Ten Commandments for Dealing with Infertility
These Ten Commandments are core coping advice for infertility couples.
Posted Nov 09, 2011
This is my excerpt from a brand new book, Ten Commandments for Couples for Every Aspect of Your Relationship Journey, edited by Jeffrey Zeig, PhD and Tamy Kulbatsky, PsyD. In it you will find 10 commandments from 70 leading relationship experts on topics such as maintaining connection, rekindling passion or dealing with financial or sexual issues.
Here is my contribution.
1. Infertility is demanding. Keep your love for each other, not the technology, central to the quest for a baby!
2. Infertility can be all-consuming. Create an infertility-free zone! Fill it with joy!
3. The infertility struggle is all about waiting: waiting for your period, waiting for test results, waiting to heal physically or emotionally, waiting for a gamete donor or surrogate, waiting for the hCG surge for an insemination, waiting for fertilization in a petri dish, and the big one, the two week wait to find out if you are pregnant. Develop patience with and for each other and the process!
4. Cave man needed to think negatively in order to survive. That DNA has come through the generations into us. Infertility intensifies the difficulty in seeing the positive. Team up and look for the bless in the mess so you're not trapped in negativity!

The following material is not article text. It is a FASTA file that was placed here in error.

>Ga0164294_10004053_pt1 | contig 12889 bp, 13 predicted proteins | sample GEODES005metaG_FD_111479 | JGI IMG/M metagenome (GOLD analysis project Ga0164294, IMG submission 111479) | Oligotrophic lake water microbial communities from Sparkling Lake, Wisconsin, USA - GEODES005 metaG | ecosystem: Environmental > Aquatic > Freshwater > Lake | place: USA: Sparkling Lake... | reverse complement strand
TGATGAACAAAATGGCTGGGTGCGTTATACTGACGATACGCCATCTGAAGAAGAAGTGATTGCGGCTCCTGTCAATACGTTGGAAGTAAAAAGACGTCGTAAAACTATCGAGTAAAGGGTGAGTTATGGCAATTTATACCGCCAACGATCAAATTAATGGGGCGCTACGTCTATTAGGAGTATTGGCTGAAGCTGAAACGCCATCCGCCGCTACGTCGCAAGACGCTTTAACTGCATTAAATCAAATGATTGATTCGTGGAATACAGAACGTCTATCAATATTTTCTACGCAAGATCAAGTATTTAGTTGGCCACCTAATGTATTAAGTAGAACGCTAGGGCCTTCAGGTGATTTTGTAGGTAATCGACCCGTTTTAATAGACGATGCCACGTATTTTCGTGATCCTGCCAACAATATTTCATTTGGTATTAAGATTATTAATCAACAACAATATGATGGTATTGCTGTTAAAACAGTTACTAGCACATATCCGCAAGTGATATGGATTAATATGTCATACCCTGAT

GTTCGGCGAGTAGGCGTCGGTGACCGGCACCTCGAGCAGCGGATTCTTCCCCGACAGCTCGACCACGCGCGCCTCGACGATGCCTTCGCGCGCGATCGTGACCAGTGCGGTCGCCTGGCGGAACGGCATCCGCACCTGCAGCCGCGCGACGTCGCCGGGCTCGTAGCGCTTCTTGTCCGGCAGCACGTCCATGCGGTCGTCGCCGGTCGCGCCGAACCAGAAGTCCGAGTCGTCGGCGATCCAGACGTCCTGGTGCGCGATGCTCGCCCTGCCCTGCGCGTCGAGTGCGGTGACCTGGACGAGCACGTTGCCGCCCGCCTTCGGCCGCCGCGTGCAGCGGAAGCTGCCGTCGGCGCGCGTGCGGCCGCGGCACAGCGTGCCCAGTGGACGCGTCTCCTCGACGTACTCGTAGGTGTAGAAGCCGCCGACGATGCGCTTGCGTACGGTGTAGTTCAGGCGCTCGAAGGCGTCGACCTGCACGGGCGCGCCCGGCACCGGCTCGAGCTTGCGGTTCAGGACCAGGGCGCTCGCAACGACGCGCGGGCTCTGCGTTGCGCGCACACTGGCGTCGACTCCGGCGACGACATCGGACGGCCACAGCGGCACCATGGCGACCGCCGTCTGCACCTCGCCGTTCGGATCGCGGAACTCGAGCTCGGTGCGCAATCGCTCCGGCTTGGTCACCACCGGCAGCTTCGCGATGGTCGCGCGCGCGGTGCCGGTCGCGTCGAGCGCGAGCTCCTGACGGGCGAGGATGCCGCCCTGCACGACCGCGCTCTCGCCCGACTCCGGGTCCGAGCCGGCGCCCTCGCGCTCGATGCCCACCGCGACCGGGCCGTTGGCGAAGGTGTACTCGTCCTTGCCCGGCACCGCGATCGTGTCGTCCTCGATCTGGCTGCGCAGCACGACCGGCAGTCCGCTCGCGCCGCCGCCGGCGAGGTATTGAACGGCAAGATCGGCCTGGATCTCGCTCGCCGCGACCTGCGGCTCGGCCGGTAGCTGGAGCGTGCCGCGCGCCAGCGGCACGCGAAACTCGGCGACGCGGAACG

5. We tend to be most comfortable with sameness even though life is always changing. Some changes flow as part of a natural order. Infertility is not one of them. This unwelcomed change comes out of the blue and feels violent. You can knee-jerk react to the ongoing changes inherent in infertility or you can learn to respond to the frustration and disappointments. Both of you need to take on this challenge as your response-ability!
6. It's common to see our partner's liabilities clearly while remaining sketchy about our own. It's easy for stress to lead to the blame game. Even if one of you is the infertile one, remember that you're in this together!
7. Every menstrual period represents another "death." If you accept the reality, build awareness and seek ways to adapt, you get to grow as a couple. Transform grief and loss into empowerment!
8. Communication is key to a good relationship. Words can be the least effective means, especially if having the last word is your goal. Develop listening as an art form. Allow non-verbal behavior such as hugs to matter. Morph communication into commune-ication!
9. And then there's sex. Medical treatment is intrusive. Your private parts are exposed to the glare of fluorescent lights. Sex on demand or ejaculating into a cup are requirements. With in vitro fertilization sex is unnecessary. These things can trump your heart's involvement in your sexual connection. Find a way to accept lapses in desire and performance!
10. Under duress, disconnects in your style of being a couple will exaggerate. With so much at stake you can learn another way. Don't be afraid to get help and gain from the pain!